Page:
And, although the metaphor is more along the lines of comparing President Obama to Neville Chamberlain than to Hitler, Avlon soon accused Huckabee of "throwing the Hitler card," calling it "a new low." Avlon:

The more outrageous, the more irresponsible you are, the more attention you get, and all of a sudden some will start thinking that is a smart, smart play. Look, if you only take offense when a President of your party is compared to Hitler, you're part of the problem. And by throwing the Hitler card like this, and then doubling down on it, presumably trying to fundraise down the road, that is a new low. But we're only talking about it in the context of Trump, not the actual just moral absurdity of it.

Below are transcripts of the relevant portions of the Monday, July 27, New Day on CNN:

6:04 a.m.

JOHN AVLON, CNN POLITICAL ANALYST: He (Donald Trump) has been able to suck up all the oxygen very effectively. You're starting to see candidates follow up, thinking the more irresponsible they are, the more attention they'll get, and the more that might play well with the base.

CHRIS CUOMO: We'll get to Mr. -- Governor Mike Huckabee who seems to be trying to play that game in a very ugly fashion.

(...)

6:07 a.m.

MICHAELA PEREIRA: Why don't we take a look at something else that happened on Sunday? Because we've got to talk about this. This is certainly a story that's raised a lot of eyebrows, sure to cause some controversy. Mike Huckabee, let's bring up the quote of what he said yesterday. He said Sunday, quote, Obama, "is marching Israelis to the door of the oven."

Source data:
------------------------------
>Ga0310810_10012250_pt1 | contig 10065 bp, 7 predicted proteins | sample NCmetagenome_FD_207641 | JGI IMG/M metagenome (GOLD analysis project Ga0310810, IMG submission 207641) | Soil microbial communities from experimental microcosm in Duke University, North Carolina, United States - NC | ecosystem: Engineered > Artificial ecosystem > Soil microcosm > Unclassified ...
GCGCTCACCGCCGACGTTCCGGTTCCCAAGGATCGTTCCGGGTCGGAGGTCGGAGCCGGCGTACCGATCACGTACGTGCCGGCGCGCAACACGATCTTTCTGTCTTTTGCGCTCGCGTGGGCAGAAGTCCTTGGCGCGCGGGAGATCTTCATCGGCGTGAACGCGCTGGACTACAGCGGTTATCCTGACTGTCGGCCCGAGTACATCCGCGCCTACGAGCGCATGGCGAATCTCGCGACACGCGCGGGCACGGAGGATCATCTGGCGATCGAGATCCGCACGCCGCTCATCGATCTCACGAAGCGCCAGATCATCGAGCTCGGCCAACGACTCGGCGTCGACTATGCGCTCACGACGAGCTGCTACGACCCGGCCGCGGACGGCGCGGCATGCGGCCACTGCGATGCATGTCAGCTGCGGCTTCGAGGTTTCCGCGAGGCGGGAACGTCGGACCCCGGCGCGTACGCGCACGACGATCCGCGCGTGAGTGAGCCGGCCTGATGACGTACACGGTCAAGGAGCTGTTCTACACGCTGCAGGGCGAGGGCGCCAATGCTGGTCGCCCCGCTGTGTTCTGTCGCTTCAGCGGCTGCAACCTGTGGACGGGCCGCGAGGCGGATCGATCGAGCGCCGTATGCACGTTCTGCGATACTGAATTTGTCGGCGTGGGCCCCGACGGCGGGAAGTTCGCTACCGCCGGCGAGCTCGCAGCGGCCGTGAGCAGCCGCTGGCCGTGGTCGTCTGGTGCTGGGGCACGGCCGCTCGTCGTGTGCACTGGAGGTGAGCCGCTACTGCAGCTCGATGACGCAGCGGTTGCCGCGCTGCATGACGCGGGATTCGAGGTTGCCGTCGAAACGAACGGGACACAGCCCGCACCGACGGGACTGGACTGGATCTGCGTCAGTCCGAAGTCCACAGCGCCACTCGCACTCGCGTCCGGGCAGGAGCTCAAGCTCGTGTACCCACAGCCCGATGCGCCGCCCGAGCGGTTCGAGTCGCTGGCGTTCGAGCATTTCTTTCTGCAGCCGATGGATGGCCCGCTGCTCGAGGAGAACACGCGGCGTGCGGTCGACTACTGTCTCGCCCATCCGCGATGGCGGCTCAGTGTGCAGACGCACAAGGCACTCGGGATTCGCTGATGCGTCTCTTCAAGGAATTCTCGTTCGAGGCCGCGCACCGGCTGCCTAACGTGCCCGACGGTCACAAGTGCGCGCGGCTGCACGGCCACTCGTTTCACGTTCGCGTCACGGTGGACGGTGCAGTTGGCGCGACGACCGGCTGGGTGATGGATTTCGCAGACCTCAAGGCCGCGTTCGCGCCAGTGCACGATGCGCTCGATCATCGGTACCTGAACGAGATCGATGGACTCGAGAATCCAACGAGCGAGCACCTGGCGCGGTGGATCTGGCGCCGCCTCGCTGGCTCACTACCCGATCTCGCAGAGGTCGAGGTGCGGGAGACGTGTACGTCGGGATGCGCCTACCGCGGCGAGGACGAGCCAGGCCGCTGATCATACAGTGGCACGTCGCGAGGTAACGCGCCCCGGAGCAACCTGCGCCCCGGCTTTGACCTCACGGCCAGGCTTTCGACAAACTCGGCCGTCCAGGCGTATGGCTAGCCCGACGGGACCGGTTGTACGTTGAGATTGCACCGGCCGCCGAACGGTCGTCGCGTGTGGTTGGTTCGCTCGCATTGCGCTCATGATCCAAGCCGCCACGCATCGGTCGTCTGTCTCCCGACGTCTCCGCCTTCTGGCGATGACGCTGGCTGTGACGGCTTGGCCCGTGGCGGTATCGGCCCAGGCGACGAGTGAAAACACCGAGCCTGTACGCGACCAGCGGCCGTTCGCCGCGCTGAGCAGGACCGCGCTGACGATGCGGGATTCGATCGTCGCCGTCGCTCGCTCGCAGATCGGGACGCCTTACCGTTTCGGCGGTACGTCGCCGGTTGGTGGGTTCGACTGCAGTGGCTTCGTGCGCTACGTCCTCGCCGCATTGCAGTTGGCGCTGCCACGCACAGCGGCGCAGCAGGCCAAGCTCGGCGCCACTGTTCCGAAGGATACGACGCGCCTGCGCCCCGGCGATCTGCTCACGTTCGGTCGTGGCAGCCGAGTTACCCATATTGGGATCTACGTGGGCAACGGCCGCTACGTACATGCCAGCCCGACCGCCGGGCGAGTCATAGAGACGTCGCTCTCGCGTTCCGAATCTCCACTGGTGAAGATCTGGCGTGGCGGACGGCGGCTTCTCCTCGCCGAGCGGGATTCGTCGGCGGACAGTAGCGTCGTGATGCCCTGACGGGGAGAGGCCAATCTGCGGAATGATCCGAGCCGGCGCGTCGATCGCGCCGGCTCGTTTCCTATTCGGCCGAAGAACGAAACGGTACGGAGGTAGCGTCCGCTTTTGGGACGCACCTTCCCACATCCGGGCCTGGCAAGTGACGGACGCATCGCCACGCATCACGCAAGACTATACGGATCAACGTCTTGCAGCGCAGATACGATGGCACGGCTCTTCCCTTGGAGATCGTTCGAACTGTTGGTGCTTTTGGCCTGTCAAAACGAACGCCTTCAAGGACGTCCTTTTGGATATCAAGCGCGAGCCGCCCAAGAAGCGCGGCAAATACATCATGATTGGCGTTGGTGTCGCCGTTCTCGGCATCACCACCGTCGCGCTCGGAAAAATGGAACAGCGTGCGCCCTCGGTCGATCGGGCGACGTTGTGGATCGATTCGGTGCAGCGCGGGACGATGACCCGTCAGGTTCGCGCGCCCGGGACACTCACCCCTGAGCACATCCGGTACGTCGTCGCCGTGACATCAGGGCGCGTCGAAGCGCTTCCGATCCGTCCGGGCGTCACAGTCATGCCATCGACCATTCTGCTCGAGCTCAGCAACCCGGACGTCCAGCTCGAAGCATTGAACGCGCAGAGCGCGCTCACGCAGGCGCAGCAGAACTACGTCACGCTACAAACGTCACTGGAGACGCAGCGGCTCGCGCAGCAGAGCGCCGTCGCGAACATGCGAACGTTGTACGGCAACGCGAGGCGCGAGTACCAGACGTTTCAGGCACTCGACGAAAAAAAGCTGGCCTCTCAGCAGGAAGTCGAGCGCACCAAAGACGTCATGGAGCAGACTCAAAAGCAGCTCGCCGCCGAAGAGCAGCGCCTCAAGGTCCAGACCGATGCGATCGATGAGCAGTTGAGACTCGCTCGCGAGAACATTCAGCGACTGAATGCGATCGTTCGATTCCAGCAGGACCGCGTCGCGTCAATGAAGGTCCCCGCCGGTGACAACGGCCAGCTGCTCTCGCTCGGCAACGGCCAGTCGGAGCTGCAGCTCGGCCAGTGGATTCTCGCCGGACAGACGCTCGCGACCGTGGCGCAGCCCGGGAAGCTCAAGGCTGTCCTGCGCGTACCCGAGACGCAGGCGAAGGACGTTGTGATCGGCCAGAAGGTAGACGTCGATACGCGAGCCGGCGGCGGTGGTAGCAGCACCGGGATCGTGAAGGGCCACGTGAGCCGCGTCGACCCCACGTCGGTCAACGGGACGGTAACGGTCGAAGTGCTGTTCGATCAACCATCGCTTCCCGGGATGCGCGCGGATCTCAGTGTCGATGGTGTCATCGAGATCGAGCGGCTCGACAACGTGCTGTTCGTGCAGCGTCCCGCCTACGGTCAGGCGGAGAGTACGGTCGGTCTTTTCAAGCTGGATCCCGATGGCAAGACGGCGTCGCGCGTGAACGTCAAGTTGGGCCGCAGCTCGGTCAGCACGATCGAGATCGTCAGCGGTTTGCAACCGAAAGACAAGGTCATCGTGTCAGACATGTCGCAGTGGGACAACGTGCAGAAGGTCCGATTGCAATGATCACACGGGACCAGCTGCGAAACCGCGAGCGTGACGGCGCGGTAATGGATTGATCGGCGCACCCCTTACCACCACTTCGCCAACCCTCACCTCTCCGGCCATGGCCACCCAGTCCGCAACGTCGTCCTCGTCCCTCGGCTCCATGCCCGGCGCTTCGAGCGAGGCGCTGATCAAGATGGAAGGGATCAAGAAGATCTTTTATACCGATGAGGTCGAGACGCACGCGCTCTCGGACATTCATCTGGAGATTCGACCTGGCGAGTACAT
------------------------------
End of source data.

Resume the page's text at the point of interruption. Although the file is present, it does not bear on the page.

CUOMO: And he's advertising it, by the way. That's from Huckabee. That's not our graphic.

PEREIRA: And essentially double down, boasting about the statement that he made on Twitter. Is this the Donald Trump effect of trying to be outrageous? I mean, this is -- this is dangerous.

MARGARET HOOVER, CNN POLITICAL ANALYST: A Wall Street Journal opinion editorial this weekend said the 1930s era analogies are about as overused as they are rarely applicable. It is dangerous -- not dangerous, but it diminishes the Holocaust, diminishes the policy issues in front of us, to simply be overusing it all the time.

CUOMO: So what's the motivation? It seems to me to be a pretty naked play, why he's doing this. He's got us talking about him, you know, they're all desperate for that, and this is the way he went about it.

AVLON: But that is a barometer here, right? The more outrageous, the more irresponsible you are, the more attention you get, and all of a sudden some will start thinking that is a smart, smart play. Look, if you only take offense when a President of your party is compared to Hitler, you're part of the problem. And by throwing the Hitler card like this, and then doubling down on it, presumably trying to fundraise down the road, that is a new low. But we're only talking about it in the context of Trump, not the actual just moral absurdity of it.

(...)

7:25 a.m.